We do both because achieving climate neutrality for all company operations and the entire supply chain could be quite expensive. Most small and medium-sized businesses cannot afford it, but they can achieve climate neutrality step by step, and they can start by focusing on just one or a few products instead of the entire business.
Why? Calculating the carbon footprint of a single product costs less than a corporate carbon footprint, and small businesses can use numerous free online tools to do it. The fewer emissions to offset the lower the final cost of offsetting and the reduction plan can also be done more accurately.

Sure it is. We have a transparent process which is presented on our website. We follow the best standards and approaches such as the GHG protocol, ISO 14064/14067 for emission reporting and Oxford offset principles for the validation of carbon credits. All the climate data we receive from companies are publicly published. Our certification process is on our website as well and it will be constantly updated to ensure we drive large scale decarbonization around the world.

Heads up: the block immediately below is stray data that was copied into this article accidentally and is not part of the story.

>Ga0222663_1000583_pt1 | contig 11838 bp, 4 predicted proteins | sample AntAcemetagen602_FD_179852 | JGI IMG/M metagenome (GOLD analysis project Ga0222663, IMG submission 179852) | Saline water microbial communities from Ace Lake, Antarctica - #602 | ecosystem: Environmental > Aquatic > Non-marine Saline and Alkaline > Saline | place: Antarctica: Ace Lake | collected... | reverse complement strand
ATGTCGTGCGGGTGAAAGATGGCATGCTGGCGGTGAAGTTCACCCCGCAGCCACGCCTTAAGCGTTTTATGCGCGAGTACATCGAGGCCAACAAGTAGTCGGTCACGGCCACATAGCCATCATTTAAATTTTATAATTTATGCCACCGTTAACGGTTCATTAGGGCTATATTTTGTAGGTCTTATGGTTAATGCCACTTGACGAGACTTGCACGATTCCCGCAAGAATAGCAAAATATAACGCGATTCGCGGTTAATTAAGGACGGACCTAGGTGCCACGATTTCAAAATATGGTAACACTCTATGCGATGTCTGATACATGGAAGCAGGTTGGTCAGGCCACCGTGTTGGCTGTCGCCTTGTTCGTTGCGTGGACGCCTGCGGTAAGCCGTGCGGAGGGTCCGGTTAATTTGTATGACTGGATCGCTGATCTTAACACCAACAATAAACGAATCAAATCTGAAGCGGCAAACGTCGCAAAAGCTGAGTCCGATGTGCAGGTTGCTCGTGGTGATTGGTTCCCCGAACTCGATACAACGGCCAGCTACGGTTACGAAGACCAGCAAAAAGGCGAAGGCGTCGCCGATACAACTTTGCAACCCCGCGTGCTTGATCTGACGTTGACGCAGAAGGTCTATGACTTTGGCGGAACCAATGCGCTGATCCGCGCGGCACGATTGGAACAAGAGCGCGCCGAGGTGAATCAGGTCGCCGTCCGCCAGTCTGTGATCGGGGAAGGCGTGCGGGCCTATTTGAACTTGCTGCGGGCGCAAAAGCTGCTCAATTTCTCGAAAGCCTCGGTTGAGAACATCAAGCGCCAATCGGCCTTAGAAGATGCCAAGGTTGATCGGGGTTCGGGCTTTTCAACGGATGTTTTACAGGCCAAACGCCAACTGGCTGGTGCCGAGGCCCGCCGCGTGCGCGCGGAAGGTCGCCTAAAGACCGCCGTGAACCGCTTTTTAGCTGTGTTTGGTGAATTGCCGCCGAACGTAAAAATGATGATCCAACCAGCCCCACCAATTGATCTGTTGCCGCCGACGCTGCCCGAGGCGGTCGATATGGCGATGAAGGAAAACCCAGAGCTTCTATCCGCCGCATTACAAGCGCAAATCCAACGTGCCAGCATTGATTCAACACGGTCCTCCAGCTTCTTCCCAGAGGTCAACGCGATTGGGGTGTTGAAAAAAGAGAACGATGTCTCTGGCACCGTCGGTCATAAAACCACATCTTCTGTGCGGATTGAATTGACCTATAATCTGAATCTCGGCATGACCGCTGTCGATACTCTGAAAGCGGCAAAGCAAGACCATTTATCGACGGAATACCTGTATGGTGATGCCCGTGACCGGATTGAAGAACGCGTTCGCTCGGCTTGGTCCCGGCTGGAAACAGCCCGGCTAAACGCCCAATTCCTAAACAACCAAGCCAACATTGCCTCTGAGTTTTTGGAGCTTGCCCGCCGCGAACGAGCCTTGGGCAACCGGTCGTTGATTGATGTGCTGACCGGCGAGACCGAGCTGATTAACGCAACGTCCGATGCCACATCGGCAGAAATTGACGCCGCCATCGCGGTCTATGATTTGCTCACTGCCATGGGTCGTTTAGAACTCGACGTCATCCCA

Climate Standard is first of all a startup that is sharing a nice label with the world. We aim to transform it into a driver that supports people in everyday purchases. As well, we are committed to helping you create value in front of customers. For this reason, we work hand-in-hand with our first brands to help them promote their commitment and certification and our brands love to share and collaborate with new ones.
Additionally, we are constantly having conversations with organizations, media and activists.

Climate Change

Those who say today that climate change is not a problem and is not caused by man are either LYING or ignoring scientific data.
Climate change is a real global crisis that is already affecting the entire planet even if with very different effects from region to region.
Heat waves, cloudbursts, frost, desertification, rising sea levels, melting ice, shrinking water deposits, ocean acidification, destruction of coral reefs, and social conflicts are just some of the problems associated with rising greenhouse gases in the atmosphere and oceans.